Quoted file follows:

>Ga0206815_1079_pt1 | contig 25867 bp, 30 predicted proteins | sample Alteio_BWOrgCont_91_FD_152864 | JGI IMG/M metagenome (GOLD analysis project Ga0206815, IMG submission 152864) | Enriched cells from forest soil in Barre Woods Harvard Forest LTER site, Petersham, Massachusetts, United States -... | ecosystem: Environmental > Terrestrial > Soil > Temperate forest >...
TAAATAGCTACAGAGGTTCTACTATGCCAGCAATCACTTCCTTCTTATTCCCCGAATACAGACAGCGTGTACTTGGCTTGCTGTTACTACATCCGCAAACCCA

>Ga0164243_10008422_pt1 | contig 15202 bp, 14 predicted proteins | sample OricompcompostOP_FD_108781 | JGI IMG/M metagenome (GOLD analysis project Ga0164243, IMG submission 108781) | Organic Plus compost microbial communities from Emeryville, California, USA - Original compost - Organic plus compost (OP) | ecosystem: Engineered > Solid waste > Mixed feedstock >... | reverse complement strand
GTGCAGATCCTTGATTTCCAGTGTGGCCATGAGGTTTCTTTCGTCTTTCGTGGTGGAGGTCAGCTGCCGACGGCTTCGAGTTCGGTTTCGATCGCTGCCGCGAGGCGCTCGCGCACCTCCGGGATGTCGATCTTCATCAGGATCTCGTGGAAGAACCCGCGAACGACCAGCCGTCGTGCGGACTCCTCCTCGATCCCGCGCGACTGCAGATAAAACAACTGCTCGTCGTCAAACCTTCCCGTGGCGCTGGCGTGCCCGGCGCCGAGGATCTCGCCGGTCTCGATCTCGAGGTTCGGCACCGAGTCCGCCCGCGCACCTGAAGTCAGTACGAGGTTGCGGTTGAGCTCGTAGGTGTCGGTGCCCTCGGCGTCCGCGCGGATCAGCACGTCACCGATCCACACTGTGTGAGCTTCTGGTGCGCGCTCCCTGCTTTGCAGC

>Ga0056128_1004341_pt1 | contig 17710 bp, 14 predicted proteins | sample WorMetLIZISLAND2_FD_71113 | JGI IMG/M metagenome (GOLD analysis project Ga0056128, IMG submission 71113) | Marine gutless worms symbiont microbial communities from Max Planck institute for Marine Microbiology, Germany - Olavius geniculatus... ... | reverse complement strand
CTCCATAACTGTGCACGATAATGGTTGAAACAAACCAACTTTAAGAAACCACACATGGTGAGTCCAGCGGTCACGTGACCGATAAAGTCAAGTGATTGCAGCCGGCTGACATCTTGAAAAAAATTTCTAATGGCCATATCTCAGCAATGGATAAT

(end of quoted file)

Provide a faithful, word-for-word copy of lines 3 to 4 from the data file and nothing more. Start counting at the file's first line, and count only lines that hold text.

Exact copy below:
>Ga0164243_10008422_pt1 | contig 15202 bp, 14 predicted proteins | sample OricompcompostOP_FD_108781 | JGI IMG/M metagenome (GOLD analysis project Ga0164243, IMG submission 108781) | Organic Plus compost microbial communities from Emeryville, California, USA - Original compost - Organic plus compost (OP) | ecosystem: Engineered > Solid waste > Mixed feedstock >... | reverse complement strand
GTGCAGATCCTTGATTTCCAGTGTGGCCATGAGGTTTCTTTCGTCTTTCGTGGTGGAGGTCAGCTGCCGACGGCTTCGAGTTCGGTTTCGATCGCTGCCGCGAGGCGCTCGCGCACCTCCGGGATGTCGATCTTCATCAGGATCTCGTGGAAGAACCCGCGAACGACCAGCCGTCGTGCGGACTCCTCCTCGATCCCGCGCGACTGCAGATAAAACAACTGCTCGTCGTCAAACCTTCCCGTGGCGCTGGCGTGCCCGGCGCCGAGGATCTCGCCGGTCTCGATCTCGAGGTTCGGCACCGAGTCCGCCCGCGCACCTGAAGTCAGTACGAGGTTGCGGTTGAGCTCGTAGGTGTCGGTGCCCTCGGCGTCCGCGCGGATCAGCACGTCACCGATCCACACTGTGTGAGCTTCTGGTGCGCGCTCCCTGCTTTGCAGC